We study the fraction f of nucleotides involved in the formation of a cactuslike secondary structure of random heteropolymer RNA-like molecules. In the low-temperature limit, we study this fraction as a function of the number c of different nucleotide species. We show, that with changing c, the secondary structures of random RNAs undergo a morphological transition:f(c)→1 for c≤ccr as the chain length n goes to infinity, signaling the formation of a virtually perfect gapless secondary structure; while f(c)<1 for c>ccr, which means that a nonperfect structure with gaps is formed. The strict upper and lower bounds 2≤ccr≤4 are proven, and the numerical evidence for ccr is presented. The relevance of the transition from the evolutional point of view is discussed.
We demonstrate that waves excited on a fluid surface produce local surface rotation owing to hydrodynamic nonlinearity. We examine theoretically the effect and obtain an explicit formula for the vertical vorticity in terms of the surface elevation. Our theoretical predictions are confirmed by measurements of surface motion in a cell with water where surface waves are excited by vertical and harmonic shaking the cell. The experimental data are in good agreement with the theoretical predictions. We discuss physical consequences of the effect.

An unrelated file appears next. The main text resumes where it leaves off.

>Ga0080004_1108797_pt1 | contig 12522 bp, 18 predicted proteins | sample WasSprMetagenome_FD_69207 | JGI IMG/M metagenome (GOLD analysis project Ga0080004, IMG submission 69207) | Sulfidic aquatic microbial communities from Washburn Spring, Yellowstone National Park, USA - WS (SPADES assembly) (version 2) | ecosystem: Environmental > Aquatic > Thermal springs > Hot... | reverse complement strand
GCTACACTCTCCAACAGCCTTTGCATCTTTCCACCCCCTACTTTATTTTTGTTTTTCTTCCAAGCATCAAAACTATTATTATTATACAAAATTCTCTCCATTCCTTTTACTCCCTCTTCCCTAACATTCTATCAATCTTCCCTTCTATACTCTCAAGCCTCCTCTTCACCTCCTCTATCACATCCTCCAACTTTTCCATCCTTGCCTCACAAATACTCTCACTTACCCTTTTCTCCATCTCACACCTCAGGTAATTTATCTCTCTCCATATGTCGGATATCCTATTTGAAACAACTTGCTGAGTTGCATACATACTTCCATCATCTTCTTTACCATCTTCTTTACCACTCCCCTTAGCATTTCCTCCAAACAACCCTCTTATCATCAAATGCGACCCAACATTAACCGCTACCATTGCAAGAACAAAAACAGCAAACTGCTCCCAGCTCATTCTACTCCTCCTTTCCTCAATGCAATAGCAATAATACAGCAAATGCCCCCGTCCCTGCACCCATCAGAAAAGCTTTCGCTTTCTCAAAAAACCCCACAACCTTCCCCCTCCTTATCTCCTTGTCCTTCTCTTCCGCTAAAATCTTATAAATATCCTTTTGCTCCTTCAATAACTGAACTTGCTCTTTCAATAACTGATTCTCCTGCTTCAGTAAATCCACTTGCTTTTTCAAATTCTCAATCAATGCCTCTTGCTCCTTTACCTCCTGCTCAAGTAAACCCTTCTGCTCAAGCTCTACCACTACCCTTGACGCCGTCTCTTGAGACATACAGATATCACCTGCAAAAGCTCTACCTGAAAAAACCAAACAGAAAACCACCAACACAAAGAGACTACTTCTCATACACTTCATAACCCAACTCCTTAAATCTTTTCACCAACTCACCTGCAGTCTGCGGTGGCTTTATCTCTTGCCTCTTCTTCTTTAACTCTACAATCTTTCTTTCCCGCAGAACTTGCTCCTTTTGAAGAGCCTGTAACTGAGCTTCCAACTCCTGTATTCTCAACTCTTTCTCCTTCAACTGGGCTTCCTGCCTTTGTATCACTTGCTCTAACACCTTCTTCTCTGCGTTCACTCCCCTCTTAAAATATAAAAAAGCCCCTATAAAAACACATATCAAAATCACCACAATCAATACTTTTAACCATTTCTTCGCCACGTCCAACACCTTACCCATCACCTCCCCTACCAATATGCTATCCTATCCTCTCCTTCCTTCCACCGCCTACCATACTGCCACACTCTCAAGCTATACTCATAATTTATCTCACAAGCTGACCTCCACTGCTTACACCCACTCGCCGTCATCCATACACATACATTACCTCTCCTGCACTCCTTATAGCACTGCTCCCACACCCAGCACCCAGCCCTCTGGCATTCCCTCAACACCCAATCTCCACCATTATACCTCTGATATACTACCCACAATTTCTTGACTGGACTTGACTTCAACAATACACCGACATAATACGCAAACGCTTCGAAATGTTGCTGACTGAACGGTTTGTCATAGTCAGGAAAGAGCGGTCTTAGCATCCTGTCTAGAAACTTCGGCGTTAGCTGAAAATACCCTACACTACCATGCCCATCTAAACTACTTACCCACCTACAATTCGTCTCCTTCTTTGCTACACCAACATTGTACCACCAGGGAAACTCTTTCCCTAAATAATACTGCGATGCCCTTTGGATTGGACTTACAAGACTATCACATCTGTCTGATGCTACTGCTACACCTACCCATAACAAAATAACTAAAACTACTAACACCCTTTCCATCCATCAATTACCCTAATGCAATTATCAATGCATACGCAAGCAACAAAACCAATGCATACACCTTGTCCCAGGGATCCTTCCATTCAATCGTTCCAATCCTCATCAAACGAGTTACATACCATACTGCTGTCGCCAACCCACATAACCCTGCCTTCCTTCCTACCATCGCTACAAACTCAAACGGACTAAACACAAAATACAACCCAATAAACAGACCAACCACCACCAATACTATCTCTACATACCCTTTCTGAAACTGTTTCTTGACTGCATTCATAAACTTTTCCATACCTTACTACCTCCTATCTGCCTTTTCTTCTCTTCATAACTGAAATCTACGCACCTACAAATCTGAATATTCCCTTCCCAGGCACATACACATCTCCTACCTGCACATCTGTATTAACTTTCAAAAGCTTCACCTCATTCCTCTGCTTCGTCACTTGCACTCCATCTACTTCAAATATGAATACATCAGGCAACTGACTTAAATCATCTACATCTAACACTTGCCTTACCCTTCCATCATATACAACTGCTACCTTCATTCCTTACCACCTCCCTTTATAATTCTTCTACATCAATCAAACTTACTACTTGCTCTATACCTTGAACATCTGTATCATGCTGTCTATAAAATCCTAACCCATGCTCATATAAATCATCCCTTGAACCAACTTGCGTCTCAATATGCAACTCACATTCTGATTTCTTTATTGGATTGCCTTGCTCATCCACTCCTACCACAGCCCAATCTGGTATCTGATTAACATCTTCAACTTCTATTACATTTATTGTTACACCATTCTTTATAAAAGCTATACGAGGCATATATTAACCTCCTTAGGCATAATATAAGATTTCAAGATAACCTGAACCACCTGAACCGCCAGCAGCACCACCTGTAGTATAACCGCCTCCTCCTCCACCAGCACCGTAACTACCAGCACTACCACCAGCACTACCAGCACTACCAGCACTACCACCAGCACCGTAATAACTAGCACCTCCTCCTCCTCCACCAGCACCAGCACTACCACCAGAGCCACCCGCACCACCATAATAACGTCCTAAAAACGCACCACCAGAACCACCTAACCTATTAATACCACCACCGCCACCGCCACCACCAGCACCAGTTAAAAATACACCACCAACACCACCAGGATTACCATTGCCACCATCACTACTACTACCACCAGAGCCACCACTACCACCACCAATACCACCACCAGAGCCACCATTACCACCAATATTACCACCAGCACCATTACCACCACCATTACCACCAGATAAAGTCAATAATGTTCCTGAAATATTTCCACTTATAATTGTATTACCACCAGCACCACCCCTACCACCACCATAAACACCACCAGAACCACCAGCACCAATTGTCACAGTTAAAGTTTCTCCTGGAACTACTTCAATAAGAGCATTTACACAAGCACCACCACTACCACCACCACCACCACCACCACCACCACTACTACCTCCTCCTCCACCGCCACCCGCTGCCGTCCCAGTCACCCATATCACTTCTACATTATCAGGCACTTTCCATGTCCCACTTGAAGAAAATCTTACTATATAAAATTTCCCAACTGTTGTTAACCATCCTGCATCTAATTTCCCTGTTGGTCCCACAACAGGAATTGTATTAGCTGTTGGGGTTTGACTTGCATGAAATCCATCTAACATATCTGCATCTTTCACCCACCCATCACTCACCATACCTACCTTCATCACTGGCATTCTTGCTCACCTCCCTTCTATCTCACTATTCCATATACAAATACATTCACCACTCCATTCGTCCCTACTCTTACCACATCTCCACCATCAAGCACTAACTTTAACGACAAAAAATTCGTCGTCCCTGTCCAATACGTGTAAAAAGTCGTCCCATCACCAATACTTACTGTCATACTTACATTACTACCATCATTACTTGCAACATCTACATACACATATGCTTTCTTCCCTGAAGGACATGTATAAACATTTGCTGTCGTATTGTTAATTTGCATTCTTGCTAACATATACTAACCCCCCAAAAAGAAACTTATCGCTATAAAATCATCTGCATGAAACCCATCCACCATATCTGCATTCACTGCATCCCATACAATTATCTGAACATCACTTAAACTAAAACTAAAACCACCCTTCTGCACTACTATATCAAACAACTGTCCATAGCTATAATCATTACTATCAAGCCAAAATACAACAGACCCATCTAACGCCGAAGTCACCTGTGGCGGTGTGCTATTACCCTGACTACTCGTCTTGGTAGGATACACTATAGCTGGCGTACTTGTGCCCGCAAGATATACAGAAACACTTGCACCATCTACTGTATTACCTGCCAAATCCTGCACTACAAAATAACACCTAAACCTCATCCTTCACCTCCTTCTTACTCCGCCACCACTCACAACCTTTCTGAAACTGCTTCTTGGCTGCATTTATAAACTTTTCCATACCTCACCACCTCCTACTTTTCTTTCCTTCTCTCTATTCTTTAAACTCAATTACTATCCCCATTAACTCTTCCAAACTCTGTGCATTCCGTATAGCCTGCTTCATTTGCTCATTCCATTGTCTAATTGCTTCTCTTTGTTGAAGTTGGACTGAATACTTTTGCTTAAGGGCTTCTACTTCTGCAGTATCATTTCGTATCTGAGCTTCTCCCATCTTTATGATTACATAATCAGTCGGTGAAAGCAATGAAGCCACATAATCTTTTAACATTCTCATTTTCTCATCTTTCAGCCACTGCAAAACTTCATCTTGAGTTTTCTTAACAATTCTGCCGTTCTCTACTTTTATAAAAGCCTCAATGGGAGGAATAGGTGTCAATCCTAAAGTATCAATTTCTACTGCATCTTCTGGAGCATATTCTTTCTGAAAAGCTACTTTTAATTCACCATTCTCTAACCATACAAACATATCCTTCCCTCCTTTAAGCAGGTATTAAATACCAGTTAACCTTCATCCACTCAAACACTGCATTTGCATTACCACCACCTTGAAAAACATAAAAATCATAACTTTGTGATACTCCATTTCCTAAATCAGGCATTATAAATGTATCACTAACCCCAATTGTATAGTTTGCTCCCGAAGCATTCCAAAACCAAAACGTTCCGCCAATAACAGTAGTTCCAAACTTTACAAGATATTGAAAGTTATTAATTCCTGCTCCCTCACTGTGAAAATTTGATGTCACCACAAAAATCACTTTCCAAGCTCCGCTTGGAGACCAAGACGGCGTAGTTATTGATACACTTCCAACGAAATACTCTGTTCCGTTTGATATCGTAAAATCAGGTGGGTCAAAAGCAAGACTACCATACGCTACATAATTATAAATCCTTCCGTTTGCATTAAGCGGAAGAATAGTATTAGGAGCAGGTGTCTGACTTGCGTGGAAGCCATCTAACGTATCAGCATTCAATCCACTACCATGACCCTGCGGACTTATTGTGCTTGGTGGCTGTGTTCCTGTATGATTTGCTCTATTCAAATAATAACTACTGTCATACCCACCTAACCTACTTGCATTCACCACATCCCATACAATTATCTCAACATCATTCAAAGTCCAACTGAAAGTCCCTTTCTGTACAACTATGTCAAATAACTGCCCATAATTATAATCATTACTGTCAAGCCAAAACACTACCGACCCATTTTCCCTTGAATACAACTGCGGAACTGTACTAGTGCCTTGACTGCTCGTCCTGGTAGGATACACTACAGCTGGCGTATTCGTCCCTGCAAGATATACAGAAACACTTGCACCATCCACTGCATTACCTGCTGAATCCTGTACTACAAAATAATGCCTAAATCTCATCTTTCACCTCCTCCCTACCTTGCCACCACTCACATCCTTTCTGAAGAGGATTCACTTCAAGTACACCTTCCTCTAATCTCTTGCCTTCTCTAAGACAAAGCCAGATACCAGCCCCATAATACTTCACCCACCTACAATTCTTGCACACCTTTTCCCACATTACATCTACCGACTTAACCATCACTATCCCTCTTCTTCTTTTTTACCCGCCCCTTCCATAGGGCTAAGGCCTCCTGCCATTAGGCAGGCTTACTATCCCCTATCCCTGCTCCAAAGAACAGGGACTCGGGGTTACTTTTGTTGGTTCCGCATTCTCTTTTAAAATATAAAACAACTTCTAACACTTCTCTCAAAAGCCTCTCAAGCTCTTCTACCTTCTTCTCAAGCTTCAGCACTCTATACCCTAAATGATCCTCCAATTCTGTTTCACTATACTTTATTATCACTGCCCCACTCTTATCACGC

Using proton-proton collision data corresponding to an integrated luminosity of 3.0fb−1, recorded by the LHCb detector at centre-of-mass energies of 7 and 8TeV, the Bc+ → D0K+ decay is observed with a statistical significance of 5.1 standard deviations. By normalising to B+ → D0π+ decays, a measurement of the branching fraction multiplied by the production rates for Bc+ relative to B+ mesons in the LHCb acceptance is obtained,
R 0 =fc ×B(B+→D0K+)=(9.3+2.8±0.6)×10−7, DKfu c −2.5
where the first uncertainty is statistical and the second is systematic. This decay is expected to proceed predominantly through weak annihilation and penguin amplitudes, and is the first Bc+ decay of this nature to be observed.